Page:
3) Money. How much do you charge for a service like this? How do you convince people it's worth the money in the first place? And once that first member signs up, how do you split up their subscription? Would it be view-based or would it be a straight up percentage to all participants? I don't want to keep asking questions that I don't know the answer to, but if I were the head of a news site, these are the answers and assurances I would need. Because, as has been discussed here before, once a news site puts up a paywall and loses that reader-base, it's very hard to get it back.


            I had some other points I wanted to discuss, like whether there would be licensing fees charged by each news site, with yearly contracts that could potentially have those fees go up every year (we know that's not out of the question) that could potentially doom a project like this to failure.

            But now my mind is racing about how awesome a system like I described in #2 could be. They could even set it up so that the users could, to a degree, crowdsource the tags on each news article, where if a percentage of the readers all suggested a particular tag, it would automatically be added right in with the tags defined by the author. You would also need to have a way to specifically ignore certain sources, preferably with your own personal input going directly to any source you ignore, to let them know what they're doing wrong..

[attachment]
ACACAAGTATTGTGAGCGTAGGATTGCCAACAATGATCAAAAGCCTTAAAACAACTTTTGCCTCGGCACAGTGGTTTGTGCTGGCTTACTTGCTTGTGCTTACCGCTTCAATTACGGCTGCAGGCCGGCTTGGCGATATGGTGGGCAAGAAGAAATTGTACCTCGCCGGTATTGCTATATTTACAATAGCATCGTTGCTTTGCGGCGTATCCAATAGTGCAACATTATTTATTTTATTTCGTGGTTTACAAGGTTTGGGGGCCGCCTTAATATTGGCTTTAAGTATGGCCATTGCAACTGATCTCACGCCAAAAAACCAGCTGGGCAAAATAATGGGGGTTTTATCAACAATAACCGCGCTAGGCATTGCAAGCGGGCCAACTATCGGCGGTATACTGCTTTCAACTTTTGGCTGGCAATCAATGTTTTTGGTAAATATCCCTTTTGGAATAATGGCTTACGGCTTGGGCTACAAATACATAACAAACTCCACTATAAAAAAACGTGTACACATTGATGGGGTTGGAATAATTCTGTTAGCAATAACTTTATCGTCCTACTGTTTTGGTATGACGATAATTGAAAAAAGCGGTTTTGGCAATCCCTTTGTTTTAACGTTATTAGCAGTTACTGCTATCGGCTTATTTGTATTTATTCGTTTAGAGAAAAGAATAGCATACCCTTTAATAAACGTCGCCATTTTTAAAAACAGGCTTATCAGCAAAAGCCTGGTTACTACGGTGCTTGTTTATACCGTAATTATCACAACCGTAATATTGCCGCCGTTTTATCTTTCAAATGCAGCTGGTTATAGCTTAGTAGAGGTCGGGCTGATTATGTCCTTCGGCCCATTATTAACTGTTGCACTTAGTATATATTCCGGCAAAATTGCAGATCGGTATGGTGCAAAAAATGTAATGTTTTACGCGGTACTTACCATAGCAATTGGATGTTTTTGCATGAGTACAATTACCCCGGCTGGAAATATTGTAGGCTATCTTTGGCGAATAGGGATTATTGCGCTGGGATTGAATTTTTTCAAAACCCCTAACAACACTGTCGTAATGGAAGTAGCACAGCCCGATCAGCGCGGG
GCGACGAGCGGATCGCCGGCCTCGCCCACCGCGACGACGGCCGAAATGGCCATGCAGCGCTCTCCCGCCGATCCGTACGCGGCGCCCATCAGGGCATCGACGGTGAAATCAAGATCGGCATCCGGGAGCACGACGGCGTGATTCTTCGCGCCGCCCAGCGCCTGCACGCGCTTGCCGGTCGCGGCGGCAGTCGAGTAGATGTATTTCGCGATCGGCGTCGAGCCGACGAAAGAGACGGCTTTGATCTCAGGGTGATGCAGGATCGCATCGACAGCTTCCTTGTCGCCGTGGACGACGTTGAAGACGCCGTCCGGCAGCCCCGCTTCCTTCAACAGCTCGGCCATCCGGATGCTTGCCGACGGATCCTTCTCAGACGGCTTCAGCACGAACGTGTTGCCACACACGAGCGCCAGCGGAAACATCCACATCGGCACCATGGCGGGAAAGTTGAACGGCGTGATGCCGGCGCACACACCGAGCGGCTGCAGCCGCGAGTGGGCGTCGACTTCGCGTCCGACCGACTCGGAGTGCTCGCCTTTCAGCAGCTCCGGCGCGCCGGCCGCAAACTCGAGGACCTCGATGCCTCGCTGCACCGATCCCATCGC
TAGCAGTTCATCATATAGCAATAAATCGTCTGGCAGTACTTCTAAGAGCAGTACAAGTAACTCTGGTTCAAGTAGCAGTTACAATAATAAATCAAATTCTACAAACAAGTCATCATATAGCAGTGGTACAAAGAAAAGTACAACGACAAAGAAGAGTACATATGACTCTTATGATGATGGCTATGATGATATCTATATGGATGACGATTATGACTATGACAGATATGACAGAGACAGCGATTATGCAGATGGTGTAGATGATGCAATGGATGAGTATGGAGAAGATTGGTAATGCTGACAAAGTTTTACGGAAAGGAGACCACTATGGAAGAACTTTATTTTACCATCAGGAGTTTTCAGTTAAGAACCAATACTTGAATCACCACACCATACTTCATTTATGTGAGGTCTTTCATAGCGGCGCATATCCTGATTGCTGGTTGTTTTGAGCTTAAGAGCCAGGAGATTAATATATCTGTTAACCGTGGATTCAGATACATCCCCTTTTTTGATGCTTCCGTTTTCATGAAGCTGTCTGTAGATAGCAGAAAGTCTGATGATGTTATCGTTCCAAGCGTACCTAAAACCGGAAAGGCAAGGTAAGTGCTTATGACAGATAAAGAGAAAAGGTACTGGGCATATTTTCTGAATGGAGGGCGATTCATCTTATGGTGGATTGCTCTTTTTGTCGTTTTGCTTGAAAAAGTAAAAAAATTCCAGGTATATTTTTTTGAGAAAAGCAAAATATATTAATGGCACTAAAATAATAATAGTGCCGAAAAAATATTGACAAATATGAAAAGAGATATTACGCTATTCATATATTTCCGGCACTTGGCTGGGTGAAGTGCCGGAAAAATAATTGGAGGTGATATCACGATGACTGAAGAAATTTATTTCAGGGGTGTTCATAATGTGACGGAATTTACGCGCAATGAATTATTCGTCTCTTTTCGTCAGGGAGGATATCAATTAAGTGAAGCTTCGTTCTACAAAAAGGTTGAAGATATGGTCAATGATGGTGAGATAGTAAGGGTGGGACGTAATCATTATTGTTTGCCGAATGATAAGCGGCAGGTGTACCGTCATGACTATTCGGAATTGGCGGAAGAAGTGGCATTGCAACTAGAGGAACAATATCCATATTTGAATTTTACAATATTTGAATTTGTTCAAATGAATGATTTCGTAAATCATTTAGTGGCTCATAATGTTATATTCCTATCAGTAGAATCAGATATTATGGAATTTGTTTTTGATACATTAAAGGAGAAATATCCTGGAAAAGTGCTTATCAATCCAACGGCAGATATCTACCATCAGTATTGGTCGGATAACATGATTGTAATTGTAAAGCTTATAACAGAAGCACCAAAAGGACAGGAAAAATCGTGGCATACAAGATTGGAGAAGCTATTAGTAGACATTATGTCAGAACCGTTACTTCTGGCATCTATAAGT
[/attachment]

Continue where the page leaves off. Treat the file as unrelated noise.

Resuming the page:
Okay, I'm done for now.

             

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          slander (profile), Dec 23rd, 2009 @ 11:42am

          Re: Re: Re: Big Difference

          Internet? The newspapers end up being cut out of the news business entirely. It short circuits the process, making it that a very small group of people can report pretty much all of the regional, national, and international news.
          The Internet isn't killing off the newspapers. The newspapers, by not taking advantage of the resources available on the Internet, are killing themselves. As an example, there are a number of people out there that are scooping the papers on a regular basis, especially on regional and local news. Instead of ignoring, or worse, spurning, them, they could try embracing them and (gasp) pay them for the scoop.

           

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    :), Dec 23rd, 2009 @ 12:16am

    Its killing newspapers

    Use Miro there is lots of news and they actually are very good they even have some ads LoL

    CNET praising MIRO the king(GOM would be in ASIA)
    http://download.cnet.com/Miro/3000-13632_4-10587758.html

    Others forms of news are sprouting